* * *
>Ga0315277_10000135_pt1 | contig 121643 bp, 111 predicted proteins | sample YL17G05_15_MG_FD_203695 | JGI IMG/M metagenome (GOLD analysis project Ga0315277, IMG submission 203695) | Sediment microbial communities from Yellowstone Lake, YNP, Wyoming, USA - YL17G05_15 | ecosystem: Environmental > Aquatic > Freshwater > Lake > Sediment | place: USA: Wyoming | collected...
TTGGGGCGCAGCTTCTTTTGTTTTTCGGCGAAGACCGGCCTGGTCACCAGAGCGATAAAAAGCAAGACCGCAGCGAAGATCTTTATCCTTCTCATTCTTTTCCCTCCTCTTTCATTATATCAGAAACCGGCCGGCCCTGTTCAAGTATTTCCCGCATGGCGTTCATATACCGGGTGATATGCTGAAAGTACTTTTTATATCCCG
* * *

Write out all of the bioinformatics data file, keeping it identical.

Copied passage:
>Ga0315277_10000135_pt1 | contig 121643 bp, 111 predicted proteins | sample YL17G05_15_MG_FD_203695 | JGI IMG/M metagenome (GOLD analysis project Ga0315277, IMG submission 203695) | Sediment microbial communities from Yellowstone Lake, YNP, Wyoming, USA - YL17G05_15 | ecosystem: Environmental > Aquatic > Freshwater > Lake > Sediment | place: USA: Wyoming | collected...
TTGGGGCGCAGCTTCTTTTGTTTTTCGGCGAAGACCGGCCTGGTCACCAGAGCGATAAAAAGCAAGACCGCAGCGAAGATCTTTATCCTTCTCATTCTTTTCCCTCCTCTTTCATTATATCAGAAACCGGCCGGCCCTGTTCAAGTATTTCCCGCATGGCGTTCATATACCGGGTGATATGCTGAAAGTACTTTTTATATCCCG